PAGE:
The untimely demise of Arun Jaitley signals the end of an era where the ruling BJP managed its way through consensus and dialogue. The political life of India’s former finance minister mirrored the journey of his party from the fringes to the mainstream over 40 years — from the anti-Emergency movement during which he was jailed to the BJP’s emergence as the torch-bearer of identity politics in post-liberalisation India. Jaitley carved out and represented the urbane constituency of the BJP, beginning in this respect with the middle class in Delhi and over time becoming a mascot for a dominant section of the urban middle class which had grown sick and tired of the Congress. As one of the party’s key ideologues and strategists, he would underscore the infirmities of a dynastic party that stood for the status quo over change, and had stuck to an ‘idea of India’ that in his view had outlived its utility and context. In fact, in his last political comment on the abrogation of Article 370, he makes this point — that ‘New India’ (his favourite slogan) understands the need for this move, but not the Congress. Indeed, in his ardent advocacy of reforms — he piloted the introduction of GST, pushed the controversial Land Acquisition (amendment) Bill and would have favoured a higher degree of divestment — he was a leading voice in the BJP.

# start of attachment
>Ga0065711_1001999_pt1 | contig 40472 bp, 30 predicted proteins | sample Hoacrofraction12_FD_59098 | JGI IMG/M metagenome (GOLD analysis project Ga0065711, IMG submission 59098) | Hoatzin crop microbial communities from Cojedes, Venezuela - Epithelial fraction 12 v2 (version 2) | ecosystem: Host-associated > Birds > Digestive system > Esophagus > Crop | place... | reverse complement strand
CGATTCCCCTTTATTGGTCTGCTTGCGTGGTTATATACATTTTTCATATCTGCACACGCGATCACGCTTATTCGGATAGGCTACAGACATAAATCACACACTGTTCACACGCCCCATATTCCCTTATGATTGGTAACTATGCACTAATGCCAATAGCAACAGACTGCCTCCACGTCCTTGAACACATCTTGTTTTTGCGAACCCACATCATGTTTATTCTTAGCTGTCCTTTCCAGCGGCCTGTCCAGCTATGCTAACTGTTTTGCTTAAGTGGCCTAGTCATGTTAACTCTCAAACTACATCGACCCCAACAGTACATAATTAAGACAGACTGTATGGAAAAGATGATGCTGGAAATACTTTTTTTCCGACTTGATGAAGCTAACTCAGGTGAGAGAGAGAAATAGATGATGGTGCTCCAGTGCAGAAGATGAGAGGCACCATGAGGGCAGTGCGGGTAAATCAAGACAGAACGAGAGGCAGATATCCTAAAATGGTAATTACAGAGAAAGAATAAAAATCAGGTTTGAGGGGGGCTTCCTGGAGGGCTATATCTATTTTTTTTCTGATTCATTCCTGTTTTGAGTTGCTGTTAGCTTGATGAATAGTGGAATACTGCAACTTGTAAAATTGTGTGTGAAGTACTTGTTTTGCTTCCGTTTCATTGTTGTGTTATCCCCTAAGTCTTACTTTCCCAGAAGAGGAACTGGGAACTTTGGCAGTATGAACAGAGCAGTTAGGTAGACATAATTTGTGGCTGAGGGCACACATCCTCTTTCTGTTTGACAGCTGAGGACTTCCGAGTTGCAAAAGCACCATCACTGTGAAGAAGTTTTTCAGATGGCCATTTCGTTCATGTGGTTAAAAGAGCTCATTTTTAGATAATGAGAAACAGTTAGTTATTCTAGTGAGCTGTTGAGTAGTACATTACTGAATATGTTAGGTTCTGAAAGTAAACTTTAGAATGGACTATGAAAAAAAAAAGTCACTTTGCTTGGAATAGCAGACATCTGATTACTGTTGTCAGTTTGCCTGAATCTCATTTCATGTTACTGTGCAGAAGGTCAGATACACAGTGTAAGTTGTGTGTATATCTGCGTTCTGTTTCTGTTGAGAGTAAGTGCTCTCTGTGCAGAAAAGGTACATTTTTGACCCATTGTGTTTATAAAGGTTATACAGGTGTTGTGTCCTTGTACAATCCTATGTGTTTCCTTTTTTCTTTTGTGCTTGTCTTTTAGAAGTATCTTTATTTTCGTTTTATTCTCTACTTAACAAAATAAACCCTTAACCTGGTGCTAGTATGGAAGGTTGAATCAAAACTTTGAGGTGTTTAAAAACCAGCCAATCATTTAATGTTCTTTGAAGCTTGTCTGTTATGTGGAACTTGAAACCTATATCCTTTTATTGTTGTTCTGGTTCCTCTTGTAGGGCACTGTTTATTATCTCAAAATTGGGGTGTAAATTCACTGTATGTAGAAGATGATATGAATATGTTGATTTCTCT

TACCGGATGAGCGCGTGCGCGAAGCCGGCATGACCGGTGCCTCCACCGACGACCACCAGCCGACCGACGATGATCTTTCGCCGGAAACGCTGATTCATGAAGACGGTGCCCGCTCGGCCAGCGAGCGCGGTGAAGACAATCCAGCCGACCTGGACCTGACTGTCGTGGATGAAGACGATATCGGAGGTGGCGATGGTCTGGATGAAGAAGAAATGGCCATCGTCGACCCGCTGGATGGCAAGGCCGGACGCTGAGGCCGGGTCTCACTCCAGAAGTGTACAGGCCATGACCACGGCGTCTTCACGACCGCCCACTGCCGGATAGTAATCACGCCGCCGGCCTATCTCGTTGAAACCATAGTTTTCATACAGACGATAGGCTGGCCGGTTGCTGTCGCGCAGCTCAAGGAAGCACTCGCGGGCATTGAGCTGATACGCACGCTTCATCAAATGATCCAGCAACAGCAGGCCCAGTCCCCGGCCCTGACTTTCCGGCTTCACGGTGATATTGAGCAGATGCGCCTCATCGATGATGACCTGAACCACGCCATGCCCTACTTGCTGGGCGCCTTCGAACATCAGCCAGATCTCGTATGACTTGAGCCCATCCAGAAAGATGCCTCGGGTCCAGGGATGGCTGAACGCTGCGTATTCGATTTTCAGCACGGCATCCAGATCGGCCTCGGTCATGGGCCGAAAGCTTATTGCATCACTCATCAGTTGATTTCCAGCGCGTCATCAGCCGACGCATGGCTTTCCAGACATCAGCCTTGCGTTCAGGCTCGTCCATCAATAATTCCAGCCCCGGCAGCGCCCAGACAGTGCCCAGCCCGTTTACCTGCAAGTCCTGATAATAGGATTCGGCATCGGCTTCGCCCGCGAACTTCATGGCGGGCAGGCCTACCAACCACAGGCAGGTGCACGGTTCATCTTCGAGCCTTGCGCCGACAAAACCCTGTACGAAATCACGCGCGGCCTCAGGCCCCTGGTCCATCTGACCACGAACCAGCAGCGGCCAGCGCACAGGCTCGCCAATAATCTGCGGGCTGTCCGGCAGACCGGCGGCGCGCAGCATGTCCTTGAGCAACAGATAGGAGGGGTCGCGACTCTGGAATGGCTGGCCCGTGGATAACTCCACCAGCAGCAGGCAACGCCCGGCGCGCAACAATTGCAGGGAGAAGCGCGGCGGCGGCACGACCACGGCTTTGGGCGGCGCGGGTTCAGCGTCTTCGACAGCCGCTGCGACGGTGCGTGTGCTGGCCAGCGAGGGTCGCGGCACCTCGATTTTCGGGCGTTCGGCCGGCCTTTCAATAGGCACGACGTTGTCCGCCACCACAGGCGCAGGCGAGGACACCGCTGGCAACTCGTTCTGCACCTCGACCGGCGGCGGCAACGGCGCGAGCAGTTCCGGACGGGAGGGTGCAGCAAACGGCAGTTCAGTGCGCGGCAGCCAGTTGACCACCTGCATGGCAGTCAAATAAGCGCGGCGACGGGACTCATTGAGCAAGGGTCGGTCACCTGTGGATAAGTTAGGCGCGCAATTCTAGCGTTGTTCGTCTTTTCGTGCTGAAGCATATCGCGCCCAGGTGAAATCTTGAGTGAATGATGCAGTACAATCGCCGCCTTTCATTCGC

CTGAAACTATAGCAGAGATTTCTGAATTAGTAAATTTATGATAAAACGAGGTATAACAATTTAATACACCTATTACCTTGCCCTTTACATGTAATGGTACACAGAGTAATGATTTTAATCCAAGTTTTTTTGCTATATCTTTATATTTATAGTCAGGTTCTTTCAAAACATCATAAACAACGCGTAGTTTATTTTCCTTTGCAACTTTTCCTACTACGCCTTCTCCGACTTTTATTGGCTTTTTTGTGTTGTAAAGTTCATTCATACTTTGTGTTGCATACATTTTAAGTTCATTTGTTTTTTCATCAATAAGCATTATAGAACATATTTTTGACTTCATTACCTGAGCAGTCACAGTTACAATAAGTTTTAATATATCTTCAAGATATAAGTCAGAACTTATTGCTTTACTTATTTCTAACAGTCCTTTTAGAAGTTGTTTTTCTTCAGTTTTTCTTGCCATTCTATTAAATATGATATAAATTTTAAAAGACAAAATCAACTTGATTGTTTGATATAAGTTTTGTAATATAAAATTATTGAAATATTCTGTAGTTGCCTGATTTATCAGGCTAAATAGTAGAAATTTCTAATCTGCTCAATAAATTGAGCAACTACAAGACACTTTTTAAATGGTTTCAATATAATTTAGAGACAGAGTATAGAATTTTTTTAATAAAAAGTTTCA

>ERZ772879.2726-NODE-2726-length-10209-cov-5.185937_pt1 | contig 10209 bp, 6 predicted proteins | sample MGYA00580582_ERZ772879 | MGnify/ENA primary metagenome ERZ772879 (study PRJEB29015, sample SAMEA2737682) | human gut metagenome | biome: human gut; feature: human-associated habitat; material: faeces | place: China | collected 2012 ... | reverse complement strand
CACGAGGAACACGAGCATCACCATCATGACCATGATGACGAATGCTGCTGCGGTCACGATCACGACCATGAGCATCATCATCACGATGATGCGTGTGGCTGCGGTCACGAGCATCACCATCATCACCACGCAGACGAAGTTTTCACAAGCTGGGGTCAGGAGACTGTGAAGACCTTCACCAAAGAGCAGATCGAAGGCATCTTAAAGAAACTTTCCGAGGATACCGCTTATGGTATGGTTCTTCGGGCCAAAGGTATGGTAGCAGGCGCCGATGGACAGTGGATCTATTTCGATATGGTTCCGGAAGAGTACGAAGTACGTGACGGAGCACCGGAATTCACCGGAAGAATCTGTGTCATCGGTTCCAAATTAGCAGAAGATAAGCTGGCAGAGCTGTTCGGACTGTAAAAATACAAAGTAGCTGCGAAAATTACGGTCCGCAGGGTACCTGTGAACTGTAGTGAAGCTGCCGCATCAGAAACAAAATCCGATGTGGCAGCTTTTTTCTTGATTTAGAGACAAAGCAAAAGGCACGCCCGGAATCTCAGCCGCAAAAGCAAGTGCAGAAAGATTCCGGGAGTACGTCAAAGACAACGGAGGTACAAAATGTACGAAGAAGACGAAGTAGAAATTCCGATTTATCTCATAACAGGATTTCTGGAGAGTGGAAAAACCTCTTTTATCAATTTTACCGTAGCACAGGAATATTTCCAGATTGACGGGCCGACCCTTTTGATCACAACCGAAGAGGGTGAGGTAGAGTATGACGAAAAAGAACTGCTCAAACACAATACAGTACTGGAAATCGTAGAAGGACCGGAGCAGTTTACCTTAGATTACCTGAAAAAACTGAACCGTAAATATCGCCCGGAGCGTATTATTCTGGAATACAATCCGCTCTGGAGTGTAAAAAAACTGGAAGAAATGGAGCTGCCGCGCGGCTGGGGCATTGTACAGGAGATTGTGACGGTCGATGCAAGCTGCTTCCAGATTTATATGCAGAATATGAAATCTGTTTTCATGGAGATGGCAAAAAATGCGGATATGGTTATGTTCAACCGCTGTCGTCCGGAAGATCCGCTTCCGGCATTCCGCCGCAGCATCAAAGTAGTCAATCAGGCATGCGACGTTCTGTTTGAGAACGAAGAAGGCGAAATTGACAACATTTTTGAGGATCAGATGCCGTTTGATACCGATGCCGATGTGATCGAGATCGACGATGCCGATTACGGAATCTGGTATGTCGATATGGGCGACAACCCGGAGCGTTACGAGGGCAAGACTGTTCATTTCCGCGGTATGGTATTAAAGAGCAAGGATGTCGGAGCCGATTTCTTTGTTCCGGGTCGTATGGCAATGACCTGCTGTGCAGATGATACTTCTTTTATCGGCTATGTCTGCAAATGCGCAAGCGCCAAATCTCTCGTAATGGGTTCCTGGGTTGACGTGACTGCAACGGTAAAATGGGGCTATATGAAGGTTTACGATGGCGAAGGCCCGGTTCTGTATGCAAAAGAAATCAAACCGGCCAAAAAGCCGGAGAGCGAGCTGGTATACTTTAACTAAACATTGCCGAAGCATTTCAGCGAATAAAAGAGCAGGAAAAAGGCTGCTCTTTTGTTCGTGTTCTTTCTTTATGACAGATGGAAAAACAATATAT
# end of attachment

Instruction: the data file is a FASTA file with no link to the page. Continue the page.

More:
Jaitley’s charm and ability to reach across the aisle played a big role in what was perhaps his crowning achievement as finance minister — getting States on board to implement GST. He was instrumental in creating the GST Council, India’s first truly federal institution where the States and the Centre have an equal voice. His commitment to reforms led to the passage of the landmark Insolvency and Bankruptcy Code and the creation of institutions associated with it. Critics of GST implementation would agree that under him, the Council was open to correcting its mistakes.
Yet Jaitley the politician is less understood. During the 1990s when the politics of caste overshadowed Hindutva, politicians such as Jaitley negotiated the BJP’s steady advance by striking strong alliances with regional opponents. For almost two decades after the early 1990s — when LK Advani did his controversial rath yatra — the BJP needed to wrestle and negotiate with caste identity and its champions to be in power. And it was to the pragmatist and charmer in Jaitley that his party turned for such negotiations. He was the consensus-builder in Delhi who provided the support Prime Minister Narendra Modi needed in the aftermath of the 2002 Gujarat riots. Modi’s steady rise as the strongest pole in Indian politics owes a great deal to Jaitley’s ability to make political alliances. Despite being closer to Advani’s brand of Hindutva than Vajpayee’s, Jaitley will be remembered as a solid, mainstream politician. He was the zeitgeist of an earlier era of consensus.